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Drybar takes cuts, color out of styling

Drybar takes cuts, color out of styling

PLANO—On any given day, Julia Melle spends more than an hour blow drying and styling her hair for work. So the full-time working mom was thrilled when Plano’s first blow dry bar opened a floor below her office in west Plano last month.

With a one-hour “blow-out” lasting Melle four to five days, the Richardson resident said the money spent saves time and frustration and also makes her look at the top of her game for business meetings or everyday outings.

“My hair is so thick that I can’t blow dry it myself that great,” said Melle. “It usually takes an hour and 15 minutes to fix this lion’s mane, but when I do it looks nothing like this. I can’t ever get to the back and can never get it as straight.”

Kelley Chambers / Staff Photo: Drybar Manager Julie Steffenaur, left, and Owner Shannon Williams, right, are currently booking appointments for blowouts and updos for the holiday season.

At first thought, the term “drybar” may translate into some non-alcoholic watering hole. With only 12 Drybar salons in the country and the idea having only been born two years ago, the concept of a cutless, colorless hair salon is unfamiliar to many. However, to those who have had the pleasure of visiting one, many wonder why the concept hasn’t been thought of before.

The theme of Drybar, located in the Shops at Legacy, resembles a night life venue in the sense that clients can kick their feet up at what is designed like a bar, stretching nearly the length of the entire salon. However instead of ashtrays, half-empty pints and stacks of cocktail napkins, Drybar’s marble finish displays high-end hair care products and the occasional mimosa or wine spritzer. Swap out a football game for “Pretty Woman,” hard rock for girly pop music, and you’ve got Drybar, a hair studio without a heavy emphasis on products—just skill in wielding a blow dryer.

For $35, one can choose from five different blow-out styles, from the Manhattan to the Mai Tai. Shirley Temple ‘do’s are also available for $24 for the little divas. Extra services include “floaters”—or 10-minute head massages—and “up-tinis.” Monthly memberships such as the Barfly offers four blow-outs, two floaters and 10 percent off products, boasting a $35 in savings.

Owner Shannon Williams said they are also planning on offering a Groupon discount this month and are accepting appointments for holiday parties and New Year’s. Appointments can be made by calling 214-735-4944 or by visiting A free, new iPhone app is also available for easily booking appointments. Gift sets are also available on sale for the holidays.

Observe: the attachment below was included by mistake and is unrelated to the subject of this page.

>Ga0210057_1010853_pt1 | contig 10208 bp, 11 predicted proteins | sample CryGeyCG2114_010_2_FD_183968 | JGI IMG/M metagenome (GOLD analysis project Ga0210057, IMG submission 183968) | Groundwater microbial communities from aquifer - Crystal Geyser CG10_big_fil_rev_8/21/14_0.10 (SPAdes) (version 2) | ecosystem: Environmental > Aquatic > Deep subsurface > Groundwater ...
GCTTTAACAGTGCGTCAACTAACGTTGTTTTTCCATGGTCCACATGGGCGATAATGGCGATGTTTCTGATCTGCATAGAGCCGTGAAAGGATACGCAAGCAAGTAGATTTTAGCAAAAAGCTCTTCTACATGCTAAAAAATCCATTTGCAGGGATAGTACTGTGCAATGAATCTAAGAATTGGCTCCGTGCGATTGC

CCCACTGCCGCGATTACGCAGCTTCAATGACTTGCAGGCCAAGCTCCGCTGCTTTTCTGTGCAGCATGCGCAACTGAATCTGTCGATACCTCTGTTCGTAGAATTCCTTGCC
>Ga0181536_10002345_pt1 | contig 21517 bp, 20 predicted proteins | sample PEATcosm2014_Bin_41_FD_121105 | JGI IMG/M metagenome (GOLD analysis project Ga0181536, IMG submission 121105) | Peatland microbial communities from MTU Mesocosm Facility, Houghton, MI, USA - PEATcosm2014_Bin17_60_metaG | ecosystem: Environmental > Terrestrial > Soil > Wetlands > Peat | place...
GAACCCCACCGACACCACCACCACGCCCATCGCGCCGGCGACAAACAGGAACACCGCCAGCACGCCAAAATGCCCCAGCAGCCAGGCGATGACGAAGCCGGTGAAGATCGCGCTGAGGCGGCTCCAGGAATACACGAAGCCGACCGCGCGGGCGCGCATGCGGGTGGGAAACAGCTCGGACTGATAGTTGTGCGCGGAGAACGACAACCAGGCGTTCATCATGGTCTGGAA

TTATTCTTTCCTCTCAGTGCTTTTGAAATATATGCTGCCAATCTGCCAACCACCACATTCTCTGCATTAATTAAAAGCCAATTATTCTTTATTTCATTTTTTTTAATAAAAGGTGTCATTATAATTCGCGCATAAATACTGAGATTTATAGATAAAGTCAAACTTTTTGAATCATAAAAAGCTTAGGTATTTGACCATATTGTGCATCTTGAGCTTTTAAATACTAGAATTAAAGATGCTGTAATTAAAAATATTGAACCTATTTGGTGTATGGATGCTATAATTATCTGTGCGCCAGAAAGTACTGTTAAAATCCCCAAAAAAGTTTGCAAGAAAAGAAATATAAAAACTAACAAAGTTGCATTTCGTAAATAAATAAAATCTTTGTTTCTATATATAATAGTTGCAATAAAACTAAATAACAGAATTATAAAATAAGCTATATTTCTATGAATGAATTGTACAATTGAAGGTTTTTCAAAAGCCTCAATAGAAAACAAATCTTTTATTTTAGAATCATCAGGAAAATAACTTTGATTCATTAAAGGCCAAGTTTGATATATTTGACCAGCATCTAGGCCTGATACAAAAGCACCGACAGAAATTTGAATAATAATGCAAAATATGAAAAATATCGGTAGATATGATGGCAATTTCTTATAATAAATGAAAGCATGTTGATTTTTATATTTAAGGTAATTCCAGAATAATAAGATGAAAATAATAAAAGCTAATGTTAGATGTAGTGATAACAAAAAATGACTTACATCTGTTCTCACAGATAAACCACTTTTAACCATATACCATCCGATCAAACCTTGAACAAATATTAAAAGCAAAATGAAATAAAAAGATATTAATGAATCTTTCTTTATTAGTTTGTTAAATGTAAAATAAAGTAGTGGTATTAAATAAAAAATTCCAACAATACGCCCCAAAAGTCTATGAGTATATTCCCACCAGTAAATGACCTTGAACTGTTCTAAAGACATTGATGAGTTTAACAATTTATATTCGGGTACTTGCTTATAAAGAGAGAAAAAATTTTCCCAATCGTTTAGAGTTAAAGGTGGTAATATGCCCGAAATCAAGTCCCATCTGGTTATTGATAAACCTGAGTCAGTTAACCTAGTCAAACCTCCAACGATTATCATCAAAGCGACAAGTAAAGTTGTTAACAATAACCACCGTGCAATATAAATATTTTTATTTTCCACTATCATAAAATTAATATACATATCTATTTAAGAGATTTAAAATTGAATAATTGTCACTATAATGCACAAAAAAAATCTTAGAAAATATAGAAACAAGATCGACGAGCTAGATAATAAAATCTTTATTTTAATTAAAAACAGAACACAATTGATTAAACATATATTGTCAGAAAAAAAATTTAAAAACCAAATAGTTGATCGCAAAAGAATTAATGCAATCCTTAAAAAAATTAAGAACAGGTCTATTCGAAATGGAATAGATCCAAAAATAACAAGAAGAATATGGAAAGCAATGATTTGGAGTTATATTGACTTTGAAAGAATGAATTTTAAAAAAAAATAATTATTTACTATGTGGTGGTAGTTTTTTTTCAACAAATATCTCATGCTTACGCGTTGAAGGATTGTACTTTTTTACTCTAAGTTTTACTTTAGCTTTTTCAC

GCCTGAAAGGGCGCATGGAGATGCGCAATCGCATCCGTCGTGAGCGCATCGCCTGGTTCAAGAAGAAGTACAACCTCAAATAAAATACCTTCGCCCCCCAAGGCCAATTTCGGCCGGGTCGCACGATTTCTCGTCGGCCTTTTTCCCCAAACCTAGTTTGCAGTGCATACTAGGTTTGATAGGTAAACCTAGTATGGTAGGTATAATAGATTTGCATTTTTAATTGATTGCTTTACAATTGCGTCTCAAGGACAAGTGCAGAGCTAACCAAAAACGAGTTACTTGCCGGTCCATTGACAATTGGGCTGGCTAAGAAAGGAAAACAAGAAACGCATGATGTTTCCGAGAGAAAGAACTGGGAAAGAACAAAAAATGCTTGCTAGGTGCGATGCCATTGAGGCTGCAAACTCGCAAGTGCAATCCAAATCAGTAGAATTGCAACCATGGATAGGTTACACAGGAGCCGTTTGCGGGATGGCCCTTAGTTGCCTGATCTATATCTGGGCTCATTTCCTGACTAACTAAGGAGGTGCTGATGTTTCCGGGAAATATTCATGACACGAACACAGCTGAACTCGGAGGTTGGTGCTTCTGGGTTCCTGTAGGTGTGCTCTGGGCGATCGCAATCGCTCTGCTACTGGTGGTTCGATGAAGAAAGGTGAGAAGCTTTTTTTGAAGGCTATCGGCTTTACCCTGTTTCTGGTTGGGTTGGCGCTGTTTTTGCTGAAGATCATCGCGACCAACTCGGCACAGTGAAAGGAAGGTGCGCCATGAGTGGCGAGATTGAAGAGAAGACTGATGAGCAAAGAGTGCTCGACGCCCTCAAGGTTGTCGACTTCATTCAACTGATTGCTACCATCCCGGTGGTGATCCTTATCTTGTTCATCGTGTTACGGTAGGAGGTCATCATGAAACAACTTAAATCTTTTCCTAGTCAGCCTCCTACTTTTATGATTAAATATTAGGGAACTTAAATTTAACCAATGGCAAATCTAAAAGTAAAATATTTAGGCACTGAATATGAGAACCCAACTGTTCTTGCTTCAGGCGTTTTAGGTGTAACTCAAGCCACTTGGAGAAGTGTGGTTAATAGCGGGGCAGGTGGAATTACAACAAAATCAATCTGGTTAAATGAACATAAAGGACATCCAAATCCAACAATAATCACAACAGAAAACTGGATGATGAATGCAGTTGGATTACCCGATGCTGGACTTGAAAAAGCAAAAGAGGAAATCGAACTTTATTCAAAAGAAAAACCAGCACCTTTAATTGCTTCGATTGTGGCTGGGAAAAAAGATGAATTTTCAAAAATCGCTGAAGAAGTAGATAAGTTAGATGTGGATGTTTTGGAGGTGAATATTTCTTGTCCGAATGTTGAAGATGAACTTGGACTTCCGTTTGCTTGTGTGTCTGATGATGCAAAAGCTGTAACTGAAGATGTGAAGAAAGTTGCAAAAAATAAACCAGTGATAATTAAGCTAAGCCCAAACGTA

The Drybar in Plano is an offshoot of the one in Dallas. Williams said she has enjoyed noticing how each of their 45 collective stylists has come to understand their growing clientele’s needs in the relatively new industry. Conversely, she said, their customers are learning more about the salon’s concepts, as well as their own hair.

“I usually only get my hair blow dried professionally after I get my hair cut, now I’m getting blowouts twice a week and I’m getting to know my hair,” Williams said. “I think it provides a learning lesson for both the stylist and the customer, and once the customer gets to understand their hair better they are willing to take more risks and try different styles.”

The Drybar is not intended to replace traditional hair salons; in fact, Williams said the combination of services in close proximity to one another has actually helped foster each other’s business.

“Most stylists, all they want to do is cut and color, so we’ve found that we haven’t been that competitive with other salons,” Williams “A lot of salons think at first that we’re here to steal their business, but we actually swap clients. It’s pretty neat.”

Like many others, Drybar manager Julie Steffenour had never heard of a blow-out bar when she first applied to the salon, so she did her homework prior to her interview. For a person with experience working in spas, Steffenour said it was love at first sight.

“Almost a year in and I still feel the same way,” Steffenour said. “When I tell people where I work they either a) scream in excitement of their love for Drybar or b) question it and I get very excited to tell them all about it.”

The 23-year-old is so confident about the business she said she is not afraid to offer potential clients $100 of her own money if they don’t completely fall in love with it. However cliché it may sound, she said, the excitement and sheer joy that comes from her experience at the Drybar so far reflects an undeniable commitment to customer satisfaction and true passion for blow drying hair.

“Every single person that I have had that conversation with comes back to tell me they don’t want to admit it because of the wager, but I was spot on,” said Steffenour. “We aren’t selling blowouts, we are selling confidence.”